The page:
Nutrigenetics is the rapidly growing field of science that seeks to understand how we metabolise and process different nutrients, based on variations found within our DNA (these are called genetic polymorphisms). The ultimate goal of nutrigenetics is to enable an individual to achieve optimal levels of physical and mental health, by using the insights provided by their genetic polymorphisms to personalise nutrient intake.

It has been well-established that there is great diversity and variability in the human genome (the sum total of all DNA in the body) which affects how we metabolise nutrients. However dietary reference values or recommended daily allowance (RDA) guidelines that are established for the general population to prevent deficiencies in micronutrients do not consider our genetic differences. They are therefore not optimized for genetic subgroups that may differ markedly in nutrient requirements.

Nutrigenetics aims to match nutrient intake with the current generic makeup, so that metabolism and functions of the cells can perform optimally. Scientific studies have demonstrated that we can achieve better health outcomes if nutritional requirements are tailored for each individual taking into consideration their genetic differences and characteristics. 

Biological effects of nutrients and bioactive food compounds (nonessential biomolecules that are present in foods and exhibit the capacity to modulate one or more metabolic processes) depend on many physiological processes which include absorption, transport, biotransformation, uptake, storage and excretion and cellular mechanisms such as binding to a receptor on the cell to elicit an action. Every single one of these processes is dependent and regulated by several genes. If there is a single variation present in a gene (known as single nucleotide polymorphism or SNP for short), it can change their function and ultimately our physiological response to a nutrient. 

Some common polymorphisms can occur in 40 to 50% of the population. The polymorphism can either have no affect or have significant consequences on the structure or function of the gene product/function.

Some common polymorphisms can occur in 40 to 50% of the population and can have significant consequences on the structure or function of the gene and it’s product or function, such as producing proteins required for effective digestion and metabolism.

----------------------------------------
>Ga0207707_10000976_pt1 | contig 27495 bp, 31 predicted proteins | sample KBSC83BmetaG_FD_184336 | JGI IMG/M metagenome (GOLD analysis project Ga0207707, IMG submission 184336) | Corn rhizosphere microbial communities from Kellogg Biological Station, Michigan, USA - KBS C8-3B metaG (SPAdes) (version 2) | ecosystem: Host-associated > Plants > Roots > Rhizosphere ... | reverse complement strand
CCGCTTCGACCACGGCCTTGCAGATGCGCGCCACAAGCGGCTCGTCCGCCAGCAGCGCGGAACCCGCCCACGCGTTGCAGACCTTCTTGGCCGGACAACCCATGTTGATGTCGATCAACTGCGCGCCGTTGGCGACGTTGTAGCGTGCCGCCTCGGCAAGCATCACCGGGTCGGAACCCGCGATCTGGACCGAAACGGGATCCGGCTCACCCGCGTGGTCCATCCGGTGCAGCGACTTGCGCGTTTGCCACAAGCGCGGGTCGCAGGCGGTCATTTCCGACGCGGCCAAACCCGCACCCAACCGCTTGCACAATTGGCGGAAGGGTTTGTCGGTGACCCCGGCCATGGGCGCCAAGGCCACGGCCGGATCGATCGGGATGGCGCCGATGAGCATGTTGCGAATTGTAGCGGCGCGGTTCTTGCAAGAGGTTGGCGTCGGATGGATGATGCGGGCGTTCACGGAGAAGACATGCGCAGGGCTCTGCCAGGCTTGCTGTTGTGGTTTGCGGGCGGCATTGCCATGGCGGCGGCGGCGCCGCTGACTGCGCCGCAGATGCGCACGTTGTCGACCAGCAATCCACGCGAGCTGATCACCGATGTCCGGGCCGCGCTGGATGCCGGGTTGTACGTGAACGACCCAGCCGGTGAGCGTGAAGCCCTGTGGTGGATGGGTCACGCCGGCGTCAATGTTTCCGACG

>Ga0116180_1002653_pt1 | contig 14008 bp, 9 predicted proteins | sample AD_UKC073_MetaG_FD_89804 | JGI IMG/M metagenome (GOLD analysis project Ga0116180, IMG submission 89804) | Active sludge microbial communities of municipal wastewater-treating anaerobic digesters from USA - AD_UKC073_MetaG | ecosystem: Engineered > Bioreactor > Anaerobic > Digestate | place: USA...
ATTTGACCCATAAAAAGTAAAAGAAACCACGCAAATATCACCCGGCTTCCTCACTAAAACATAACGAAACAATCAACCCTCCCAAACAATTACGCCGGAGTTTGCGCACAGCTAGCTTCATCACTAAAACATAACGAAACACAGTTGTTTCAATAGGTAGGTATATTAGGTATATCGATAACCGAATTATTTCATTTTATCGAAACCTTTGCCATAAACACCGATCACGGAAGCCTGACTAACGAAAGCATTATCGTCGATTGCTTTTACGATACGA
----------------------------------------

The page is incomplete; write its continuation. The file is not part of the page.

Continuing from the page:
For example, there are two types of vitamin A: carotenes, which come from fruits and vegetables and retinoids that come from animal sources. Beta -carotene can be converted into biologically active retinoids by BCMO1 gene. Genetic variation in this gene can reduce a person’s ability to convert beta-carotene into retinoid by as much as 60%. Retinoids are very important for the health of our skin, immune system, thyroid gland, connective tissues and eye health/healthy vision. If a person has T variant of the gene, they convert beta carotene 69% less efficiently than people without this variant, and consequently it is best to get the preformed Vitamin A (retinoid form) from animal sources and not fruit and vegetables. This would be a serious consideration for vegan diets.


  1. Michael Fenech et al., (2011) Nutrigenetics and Nutrigenomics: Viewpoints on the Current Status and Applications in Nutrition Research and Practice. J Nutrigenet Nutrigenomics. 2011 Jul; 4(2): 69–89.


  1. Hendrickson SJ1, Hazra A, Chen C, Eliassen AH, Kraft P, Rosner BA, Willett WC. β-Carotene 15,15'-monooxygenase 1 single nucleotide polymorphisms in relation to plasma carotenoid and retinol concentrations in women of European descent.

Am J Clin Nutr. 2012 Dec;96(6):1379-89. doi: 10.3945/ajcn.112.034934. Epub 2012 Nov 7.

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